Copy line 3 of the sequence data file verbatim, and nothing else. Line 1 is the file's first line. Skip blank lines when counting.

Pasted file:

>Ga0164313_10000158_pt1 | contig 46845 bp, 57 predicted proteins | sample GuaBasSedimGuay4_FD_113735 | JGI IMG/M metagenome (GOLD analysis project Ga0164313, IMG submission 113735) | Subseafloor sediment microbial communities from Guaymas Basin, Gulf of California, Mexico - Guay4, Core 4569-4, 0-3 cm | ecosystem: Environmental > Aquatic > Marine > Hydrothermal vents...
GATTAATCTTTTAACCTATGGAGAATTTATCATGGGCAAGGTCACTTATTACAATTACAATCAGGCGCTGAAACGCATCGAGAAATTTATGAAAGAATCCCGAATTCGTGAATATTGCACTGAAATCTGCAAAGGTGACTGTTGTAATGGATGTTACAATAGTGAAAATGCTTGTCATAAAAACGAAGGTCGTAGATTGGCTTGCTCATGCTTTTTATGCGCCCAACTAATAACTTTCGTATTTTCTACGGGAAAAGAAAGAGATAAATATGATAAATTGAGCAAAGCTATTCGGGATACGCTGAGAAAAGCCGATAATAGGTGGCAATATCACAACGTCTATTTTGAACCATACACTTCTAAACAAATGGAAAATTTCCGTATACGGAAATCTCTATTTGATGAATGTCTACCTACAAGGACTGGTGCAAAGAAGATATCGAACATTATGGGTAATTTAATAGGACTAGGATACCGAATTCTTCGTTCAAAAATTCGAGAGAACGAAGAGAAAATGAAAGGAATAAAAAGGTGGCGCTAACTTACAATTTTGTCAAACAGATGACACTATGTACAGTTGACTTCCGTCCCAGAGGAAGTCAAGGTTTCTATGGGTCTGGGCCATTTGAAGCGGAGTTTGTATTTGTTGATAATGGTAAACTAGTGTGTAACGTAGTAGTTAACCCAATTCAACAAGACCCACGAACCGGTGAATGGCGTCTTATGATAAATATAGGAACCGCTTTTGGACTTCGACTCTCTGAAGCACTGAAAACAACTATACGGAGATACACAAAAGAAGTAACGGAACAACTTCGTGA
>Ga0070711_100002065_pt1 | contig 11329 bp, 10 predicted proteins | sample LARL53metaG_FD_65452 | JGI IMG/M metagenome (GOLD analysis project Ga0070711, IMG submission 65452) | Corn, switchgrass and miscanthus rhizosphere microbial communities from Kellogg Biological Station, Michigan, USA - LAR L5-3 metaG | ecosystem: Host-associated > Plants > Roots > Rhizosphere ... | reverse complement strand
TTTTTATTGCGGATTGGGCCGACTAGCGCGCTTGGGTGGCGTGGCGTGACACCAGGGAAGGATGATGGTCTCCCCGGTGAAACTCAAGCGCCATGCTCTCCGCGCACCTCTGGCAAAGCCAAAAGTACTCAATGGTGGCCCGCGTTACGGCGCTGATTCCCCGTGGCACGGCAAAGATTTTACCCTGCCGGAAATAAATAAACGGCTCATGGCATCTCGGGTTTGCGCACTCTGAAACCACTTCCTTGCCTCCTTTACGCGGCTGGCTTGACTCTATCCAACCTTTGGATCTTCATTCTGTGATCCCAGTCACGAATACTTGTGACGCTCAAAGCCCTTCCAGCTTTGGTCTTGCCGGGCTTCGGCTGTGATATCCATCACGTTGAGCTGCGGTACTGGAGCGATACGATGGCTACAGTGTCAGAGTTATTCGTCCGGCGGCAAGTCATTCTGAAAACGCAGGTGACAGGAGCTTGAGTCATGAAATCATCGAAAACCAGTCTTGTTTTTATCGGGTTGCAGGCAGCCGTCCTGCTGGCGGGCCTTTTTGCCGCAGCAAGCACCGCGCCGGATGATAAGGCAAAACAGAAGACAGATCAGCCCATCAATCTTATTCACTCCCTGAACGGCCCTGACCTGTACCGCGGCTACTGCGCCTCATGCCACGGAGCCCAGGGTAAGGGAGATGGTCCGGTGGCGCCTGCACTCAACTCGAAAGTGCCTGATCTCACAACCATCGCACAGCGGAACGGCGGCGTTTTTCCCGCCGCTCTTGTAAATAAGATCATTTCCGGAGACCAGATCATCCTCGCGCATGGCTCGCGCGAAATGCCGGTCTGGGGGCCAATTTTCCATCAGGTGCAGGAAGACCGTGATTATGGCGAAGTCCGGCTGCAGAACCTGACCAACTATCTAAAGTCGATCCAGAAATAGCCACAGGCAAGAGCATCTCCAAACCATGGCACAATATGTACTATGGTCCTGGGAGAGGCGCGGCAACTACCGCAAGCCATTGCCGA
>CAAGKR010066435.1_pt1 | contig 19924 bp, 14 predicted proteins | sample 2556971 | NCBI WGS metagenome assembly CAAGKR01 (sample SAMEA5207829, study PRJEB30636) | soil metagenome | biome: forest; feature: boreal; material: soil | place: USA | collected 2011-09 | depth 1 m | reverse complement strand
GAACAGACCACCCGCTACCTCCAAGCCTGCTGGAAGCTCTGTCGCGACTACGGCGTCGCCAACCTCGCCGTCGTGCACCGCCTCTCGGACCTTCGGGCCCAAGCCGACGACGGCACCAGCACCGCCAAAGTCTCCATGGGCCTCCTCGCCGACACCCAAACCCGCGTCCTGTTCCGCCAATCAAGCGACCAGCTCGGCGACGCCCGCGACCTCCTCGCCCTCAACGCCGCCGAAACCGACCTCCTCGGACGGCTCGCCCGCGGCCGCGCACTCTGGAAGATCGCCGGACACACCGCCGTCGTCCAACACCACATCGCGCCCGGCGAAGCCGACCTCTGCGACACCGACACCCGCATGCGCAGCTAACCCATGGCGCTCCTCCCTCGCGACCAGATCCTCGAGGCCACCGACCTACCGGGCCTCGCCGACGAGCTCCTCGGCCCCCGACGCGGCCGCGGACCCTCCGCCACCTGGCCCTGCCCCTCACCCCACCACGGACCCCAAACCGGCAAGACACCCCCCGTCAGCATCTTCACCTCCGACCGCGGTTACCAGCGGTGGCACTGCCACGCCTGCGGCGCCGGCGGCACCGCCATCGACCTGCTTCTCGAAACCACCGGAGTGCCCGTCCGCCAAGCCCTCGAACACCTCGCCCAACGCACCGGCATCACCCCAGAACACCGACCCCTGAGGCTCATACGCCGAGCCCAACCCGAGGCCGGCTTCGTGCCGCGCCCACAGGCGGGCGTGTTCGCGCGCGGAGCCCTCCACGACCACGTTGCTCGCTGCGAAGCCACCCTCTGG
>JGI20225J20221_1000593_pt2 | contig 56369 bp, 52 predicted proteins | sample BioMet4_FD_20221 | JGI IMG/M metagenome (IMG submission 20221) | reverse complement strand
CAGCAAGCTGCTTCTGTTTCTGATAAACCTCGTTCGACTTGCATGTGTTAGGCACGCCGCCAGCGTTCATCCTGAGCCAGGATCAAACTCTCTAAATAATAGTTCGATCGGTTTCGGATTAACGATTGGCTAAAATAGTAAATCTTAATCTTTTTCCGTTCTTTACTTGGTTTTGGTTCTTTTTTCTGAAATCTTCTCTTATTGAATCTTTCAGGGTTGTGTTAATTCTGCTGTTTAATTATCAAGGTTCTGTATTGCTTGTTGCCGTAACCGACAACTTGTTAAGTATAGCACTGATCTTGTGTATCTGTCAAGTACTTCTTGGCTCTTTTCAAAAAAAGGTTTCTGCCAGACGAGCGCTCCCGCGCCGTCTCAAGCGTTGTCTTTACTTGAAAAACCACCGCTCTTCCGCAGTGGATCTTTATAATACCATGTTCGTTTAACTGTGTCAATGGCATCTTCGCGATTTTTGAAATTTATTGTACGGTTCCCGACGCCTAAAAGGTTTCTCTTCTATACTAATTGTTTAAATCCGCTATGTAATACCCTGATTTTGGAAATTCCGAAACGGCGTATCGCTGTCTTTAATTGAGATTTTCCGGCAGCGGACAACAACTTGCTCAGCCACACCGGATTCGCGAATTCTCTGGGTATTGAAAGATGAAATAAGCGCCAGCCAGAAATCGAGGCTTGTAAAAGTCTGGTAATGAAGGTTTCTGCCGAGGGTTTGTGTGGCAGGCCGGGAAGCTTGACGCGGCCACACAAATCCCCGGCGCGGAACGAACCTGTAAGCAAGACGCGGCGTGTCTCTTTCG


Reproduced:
>Ga0070711_100002065_pt1 | contig 11329 bp, 10 predicted proteins | sample LARL53metaG_FD_65452 | JGI IMG/M metagenome (GOLD analysis project Ga0070711, IMG submission 65452) | Corn, switchgrass and miscanthus rhizosphere microbial communities from Kellogg Biological Station, Michigan, USA - LAR L5-3 metaG | ecosystem: Host-associated > Plants > Roots > Rhizosphere ... | reverse complement strand